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[liberationtech] Guardian reporter delayed e-mailing NSA source because crypto is a pain

Jonathan Wilkes jancsika at yahoo.com
Wed Jun 12 12:17:14 PDT 2013





________________________________
 >From: The Doctor <drwho at virtadpt.net>
>To: liberationtech at lists.stanford.edu 
>Sent: Wednesday, June 12, 2013 11:54 AM
>Subject: Re: [liberationtech] Guardian reporter delayed e-mailing NSA source because crypto is a pain
 

>-----BEGIN PGP SIGNED MESSAGE-----
>Hash: SHA1

>On 06/12/2013 04:53 AM, Paul Bernal (LAW) wrote:
>> This all rings very true for me: I'm a legal academic, and barely a
>> geek, and in reality I barely ever use crypto. I was at the Privacy
>> Law Scholars
>Conference
>> in Berkeley last week when the PRISM story broke, and we had a
>special session
>> at the end of the conference to talk about what we knew - and
>someone asked
>> about 'user-friendly crypto' and there was a kind of laugh/cheer
>around the room.
>> Everyone knows we want it, no-one believes it's there.

>All of this said, I have a few questions.

>First, why are the two mouse clicks required to run the Tor Browser
Bundle considered to onerous to use by many people?

>Seriously.  I get this a lot.  They won't use it because it takes two
mouse clicks.

That comes from a user's obvious lack of understanding about why a
user might want privacy/anonymity, which comes from a failure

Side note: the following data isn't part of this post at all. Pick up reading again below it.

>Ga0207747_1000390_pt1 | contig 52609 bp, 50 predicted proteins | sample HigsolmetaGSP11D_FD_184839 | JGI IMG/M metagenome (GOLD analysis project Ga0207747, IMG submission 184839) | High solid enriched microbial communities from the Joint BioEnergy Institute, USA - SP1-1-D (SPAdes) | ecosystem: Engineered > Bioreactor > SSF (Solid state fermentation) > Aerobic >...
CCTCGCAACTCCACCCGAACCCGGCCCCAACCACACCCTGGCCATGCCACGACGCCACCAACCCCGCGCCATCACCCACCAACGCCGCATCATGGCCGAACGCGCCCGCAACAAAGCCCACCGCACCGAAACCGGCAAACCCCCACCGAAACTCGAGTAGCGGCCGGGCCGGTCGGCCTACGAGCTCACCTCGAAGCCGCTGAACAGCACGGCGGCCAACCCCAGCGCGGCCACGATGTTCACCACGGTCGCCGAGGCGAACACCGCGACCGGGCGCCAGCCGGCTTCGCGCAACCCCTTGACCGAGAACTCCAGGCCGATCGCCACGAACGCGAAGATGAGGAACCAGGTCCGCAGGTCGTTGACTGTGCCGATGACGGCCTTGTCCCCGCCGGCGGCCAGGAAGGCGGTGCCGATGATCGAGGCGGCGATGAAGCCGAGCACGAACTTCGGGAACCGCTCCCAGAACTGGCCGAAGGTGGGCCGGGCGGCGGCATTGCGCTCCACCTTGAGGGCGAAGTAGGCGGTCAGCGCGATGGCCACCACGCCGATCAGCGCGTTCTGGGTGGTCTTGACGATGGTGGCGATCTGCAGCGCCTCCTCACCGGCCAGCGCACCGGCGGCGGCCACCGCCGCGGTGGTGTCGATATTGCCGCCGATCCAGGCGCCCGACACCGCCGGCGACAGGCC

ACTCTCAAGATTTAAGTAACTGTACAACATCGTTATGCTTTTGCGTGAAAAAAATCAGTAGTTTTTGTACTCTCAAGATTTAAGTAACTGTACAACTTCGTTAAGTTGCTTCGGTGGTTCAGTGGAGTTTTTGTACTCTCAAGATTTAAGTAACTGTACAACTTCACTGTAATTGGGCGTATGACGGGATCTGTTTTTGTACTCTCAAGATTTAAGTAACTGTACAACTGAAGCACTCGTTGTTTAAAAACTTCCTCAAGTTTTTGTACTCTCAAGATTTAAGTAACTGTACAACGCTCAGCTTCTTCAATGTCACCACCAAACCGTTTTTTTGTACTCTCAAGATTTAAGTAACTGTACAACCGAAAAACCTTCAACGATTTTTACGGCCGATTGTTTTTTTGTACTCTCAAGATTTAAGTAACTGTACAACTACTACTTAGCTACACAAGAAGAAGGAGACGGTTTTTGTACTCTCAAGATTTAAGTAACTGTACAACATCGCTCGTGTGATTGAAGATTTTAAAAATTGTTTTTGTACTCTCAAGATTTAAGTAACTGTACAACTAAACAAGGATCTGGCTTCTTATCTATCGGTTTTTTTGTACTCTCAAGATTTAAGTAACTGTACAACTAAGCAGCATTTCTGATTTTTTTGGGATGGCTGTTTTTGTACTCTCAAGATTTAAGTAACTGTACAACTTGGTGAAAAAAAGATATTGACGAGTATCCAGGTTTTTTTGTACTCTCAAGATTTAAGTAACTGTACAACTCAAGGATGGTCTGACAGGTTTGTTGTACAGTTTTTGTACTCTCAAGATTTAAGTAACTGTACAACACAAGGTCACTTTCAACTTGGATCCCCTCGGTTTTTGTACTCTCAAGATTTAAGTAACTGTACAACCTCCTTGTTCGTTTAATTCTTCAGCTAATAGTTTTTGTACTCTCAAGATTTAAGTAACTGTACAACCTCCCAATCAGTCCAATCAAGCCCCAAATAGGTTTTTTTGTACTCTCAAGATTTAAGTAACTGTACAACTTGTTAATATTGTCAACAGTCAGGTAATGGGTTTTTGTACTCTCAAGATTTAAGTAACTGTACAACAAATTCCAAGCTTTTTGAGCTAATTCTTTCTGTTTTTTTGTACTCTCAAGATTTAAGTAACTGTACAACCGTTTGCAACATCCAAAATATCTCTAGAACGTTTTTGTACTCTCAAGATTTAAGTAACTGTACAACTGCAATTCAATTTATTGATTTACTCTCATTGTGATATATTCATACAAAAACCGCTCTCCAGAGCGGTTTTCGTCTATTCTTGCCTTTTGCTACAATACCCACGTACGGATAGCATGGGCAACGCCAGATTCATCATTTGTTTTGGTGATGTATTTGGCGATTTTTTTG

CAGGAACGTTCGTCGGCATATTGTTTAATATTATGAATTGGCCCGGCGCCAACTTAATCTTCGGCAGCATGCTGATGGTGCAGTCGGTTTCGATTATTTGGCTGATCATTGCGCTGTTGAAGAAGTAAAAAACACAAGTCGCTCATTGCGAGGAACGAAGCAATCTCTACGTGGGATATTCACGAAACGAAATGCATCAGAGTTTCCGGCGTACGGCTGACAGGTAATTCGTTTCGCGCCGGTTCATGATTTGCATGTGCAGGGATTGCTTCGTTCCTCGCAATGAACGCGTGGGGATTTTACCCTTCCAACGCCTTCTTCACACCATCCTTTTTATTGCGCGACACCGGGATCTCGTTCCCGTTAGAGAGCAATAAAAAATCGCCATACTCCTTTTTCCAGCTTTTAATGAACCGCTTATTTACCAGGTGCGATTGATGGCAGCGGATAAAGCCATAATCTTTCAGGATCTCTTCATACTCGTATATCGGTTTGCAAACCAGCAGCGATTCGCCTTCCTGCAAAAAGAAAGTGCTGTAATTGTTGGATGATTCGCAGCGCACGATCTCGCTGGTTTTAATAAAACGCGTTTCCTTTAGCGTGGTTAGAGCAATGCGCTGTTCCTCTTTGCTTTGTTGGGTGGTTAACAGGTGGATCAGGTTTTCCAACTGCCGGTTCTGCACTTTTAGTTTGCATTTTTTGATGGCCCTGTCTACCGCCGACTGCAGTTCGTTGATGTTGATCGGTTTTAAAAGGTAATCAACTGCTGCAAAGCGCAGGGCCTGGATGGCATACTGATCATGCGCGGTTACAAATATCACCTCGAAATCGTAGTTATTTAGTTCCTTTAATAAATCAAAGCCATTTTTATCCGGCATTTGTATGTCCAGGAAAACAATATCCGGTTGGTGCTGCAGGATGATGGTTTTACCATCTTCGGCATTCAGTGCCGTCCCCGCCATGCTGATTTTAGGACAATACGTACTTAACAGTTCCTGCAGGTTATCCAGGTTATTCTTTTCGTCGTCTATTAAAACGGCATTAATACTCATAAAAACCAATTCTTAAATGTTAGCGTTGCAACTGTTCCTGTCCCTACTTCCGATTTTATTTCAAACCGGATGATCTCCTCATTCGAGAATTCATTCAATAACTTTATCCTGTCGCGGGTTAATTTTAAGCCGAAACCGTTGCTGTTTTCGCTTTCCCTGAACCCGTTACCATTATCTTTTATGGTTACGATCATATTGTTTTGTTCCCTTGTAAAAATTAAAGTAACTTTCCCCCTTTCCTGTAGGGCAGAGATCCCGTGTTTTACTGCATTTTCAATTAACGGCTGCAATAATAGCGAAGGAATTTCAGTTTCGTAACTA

on the part of the security community to adequately explain the
negative effects of ignoring the problem.

Once you understand that it comes from ignorance the complaint
is reasonable.  If I don't _really_ need Tor (i.e., if I can't relate to
or understand any of the scant reports I've heard about the dangers
of surveillance or data mining), clicking _any_ extra buttons is annoying.

But there will be plenty of time in the coming months for the non-technical
person to reflect on what could be gleaned from their aggregate email,
browsing habits, and phone conversations.  If you're in the bubble of
doing regular research on privacy/security, make sure to remember that
there's a difference between intuiting certain truths based on an understanding
of how networks operate, and seeing a report of those truths on widely-watched
networks and news sites.

I expect that complaint about clicks to change over the coming months.

-Jonathan
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